We divide the performance into three distinct periods and try and analyze each phase.
Phase 1: From World Cup, 2015 till beginning of Champions Trophy in England in 2017
Phase 2: From Champions Trophy 2017 till end of Asia Cup in 2018
Phase 3: After Asia Cup 2018
Note: Middle-order numbers are calculated for batting positions 4-7
The period immediately after the World Cup saw India experiment with their middle-order options and although the likes of Suresh Raina were very much in the plans then, an all-time ODI great, Yuvraj Singh started losing favour while Manish Pandey, Kedar Jadhav and Ajinkya Rahane were constant features.
India were far from dominating the middle-order batting like they did in the past and fared worse than a transformed England, Pakistan and South Africa.
However, an average of 36.66 and a strike rate of 97.44 were worth writing home about. They also managed to rack up five hundreds and eleven half-centuries from these positions post the World Cup till beginning of Champions Trophy.
The best players in this phase were Dhoni, Jadhav, Rahane and Pandey with the veteran wicket-keeper batsman possessing a healthy average and strike rate - 38.8 and 86.99. Jadhav and even Rahane struck at strike rates greater than 100 while a slew of others including Manoj Tiwary, Stuart Binny and Ambati Rayudu were tried in this period.
The period from Champions Trophy till end of Asia Cup saw India’s middle-order performances drop drastically. From 36.66 in the first phase, the average dropped to 32.54 and the strike rate also dipped dramatically to 84.48.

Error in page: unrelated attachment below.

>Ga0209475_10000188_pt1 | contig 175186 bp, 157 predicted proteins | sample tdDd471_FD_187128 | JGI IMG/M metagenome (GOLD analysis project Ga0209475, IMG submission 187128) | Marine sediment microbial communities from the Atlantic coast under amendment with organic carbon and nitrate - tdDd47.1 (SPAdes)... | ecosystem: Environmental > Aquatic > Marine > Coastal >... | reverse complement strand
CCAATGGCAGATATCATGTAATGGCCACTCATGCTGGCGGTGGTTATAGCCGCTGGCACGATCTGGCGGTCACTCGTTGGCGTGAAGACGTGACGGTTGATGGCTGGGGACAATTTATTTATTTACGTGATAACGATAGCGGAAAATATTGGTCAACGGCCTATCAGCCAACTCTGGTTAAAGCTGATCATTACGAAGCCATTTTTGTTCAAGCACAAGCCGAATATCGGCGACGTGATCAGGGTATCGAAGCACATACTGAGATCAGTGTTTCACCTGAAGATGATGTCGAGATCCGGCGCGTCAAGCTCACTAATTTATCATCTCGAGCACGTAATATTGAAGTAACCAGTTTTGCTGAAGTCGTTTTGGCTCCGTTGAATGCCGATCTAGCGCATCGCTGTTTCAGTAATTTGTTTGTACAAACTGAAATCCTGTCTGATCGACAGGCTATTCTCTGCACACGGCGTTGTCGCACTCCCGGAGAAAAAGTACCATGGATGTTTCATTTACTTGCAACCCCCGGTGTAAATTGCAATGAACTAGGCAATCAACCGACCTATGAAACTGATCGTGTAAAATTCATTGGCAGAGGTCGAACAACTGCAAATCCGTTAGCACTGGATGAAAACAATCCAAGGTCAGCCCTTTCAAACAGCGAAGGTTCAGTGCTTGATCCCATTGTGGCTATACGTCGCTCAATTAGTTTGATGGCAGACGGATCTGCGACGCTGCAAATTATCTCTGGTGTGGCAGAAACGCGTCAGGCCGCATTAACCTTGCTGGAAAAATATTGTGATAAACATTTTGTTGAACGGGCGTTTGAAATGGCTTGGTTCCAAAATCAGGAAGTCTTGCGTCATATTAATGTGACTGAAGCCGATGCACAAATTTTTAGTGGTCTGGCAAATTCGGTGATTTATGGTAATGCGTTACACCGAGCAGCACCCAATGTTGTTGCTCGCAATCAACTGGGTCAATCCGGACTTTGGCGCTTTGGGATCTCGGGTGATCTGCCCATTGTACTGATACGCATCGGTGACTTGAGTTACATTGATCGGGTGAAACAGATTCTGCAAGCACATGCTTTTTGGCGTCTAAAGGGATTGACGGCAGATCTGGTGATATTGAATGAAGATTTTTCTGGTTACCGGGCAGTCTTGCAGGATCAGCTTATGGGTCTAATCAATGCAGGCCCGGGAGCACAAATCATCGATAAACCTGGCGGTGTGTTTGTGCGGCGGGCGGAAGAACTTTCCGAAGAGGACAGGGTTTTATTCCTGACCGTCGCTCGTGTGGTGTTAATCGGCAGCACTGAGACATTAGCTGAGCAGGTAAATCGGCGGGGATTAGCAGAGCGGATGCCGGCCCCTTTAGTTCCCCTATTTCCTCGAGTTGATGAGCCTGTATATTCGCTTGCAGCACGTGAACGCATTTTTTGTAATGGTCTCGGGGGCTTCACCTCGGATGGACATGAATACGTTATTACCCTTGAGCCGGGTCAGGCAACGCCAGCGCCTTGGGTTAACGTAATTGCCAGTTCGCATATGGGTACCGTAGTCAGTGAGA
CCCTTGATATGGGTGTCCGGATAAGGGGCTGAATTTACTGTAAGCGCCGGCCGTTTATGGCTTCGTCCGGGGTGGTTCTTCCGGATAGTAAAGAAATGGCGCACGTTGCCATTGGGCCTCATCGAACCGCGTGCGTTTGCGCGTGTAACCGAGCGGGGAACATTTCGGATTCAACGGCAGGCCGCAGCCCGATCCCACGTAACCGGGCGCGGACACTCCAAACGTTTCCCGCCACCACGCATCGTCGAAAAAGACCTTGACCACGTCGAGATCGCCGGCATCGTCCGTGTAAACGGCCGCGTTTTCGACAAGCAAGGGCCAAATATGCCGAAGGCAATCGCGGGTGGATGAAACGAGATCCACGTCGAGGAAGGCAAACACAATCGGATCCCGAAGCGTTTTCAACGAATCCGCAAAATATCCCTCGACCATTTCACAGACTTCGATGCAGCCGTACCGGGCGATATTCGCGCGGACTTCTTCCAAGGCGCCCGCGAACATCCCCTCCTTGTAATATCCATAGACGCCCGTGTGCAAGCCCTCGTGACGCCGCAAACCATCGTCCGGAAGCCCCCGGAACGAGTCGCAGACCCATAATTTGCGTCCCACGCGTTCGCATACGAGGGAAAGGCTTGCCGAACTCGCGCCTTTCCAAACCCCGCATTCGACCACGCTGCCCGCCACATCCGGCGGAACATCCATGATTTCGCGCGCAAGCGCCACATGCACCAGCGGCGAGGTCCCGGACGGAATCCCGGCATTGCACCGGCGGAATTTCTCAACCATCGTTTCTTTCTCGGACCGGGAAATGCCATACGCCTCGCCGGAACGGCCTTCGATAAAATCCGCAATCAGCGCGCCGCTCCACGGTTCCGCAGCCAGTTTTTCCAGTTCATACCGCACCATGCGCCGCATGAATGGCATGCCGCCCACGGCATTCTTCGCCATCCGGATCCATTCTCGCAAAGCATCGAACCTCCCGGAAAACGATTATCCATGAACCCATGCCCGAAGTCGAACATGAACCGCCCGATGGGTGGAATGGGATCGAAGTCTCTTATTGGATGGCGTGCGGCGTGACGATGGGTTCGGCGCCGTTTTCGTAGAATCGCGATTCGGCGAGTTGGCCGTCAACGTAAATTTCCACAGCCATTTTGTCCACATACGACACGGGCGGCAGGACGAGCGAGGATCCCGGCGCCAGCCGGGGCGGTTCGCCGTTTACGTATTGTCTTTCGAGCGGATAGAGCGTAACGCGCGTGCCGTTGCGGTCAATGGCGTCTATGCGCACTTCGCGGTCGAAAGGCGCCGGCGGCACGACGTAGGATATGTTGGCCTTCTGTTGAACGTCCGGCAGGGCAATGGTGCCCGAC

The middle-order still came fourth but the likes of New Zealand and Bangladesh – aside from England of course – beat India in terms of averages. India couldn’t manage a single hundred from positions 4-7 in the batting order in this time frame and the middle-order was zeroed in as a major concern.
Dhoni remained the highest run-scorer in this phase from the middle-order but his strike rate dropped to a concerning 77.09. Strike Rate of the lower order was a major concern for India in this period and Hardik Pandya was the man who delivered with some breathtaking knocks. Jadhav and Dinesh Karthik impressed too but Rahane was a disappointment – not only did his strike rate drop to 76.92 but his average dipped too, resulting in him being dropped from the side. The likes of Raina, Iyer, Yuvraj, Rahane and Pandey were dumped in this phase.
Post the Asia Cup, India’s middle-order has seen a kind of mini-resurgence. The average has gone up to 37.58 – their best in the three phases – but a lot of teams have gone past them in terms of averages in this period.
The strike rate has risen to a commendable 88.61 and they have managed a hundred and eight half-centuries from the middle-order (4-7) in 18 matches in this time frame.
The individuals have fared better too with the likes of Vijay Shankar and Ambati Rayudu putting in telling performances. Rayudu also knocked off the highest score from the middle-order in this period and averaged a healthy 42.18. Dhoni’s strike rate rose to 80.38 and he managed four half-centuries in this period to lift himself up before the World Cup. Experiments revolving Rishabh Pant were unsuccessful while Karthik was dropped for the last series against Australia.
Jadhav continued to be impressive and remains a key component of this batting line-up.
First Published: March 16, 2019, 2:04 AM IST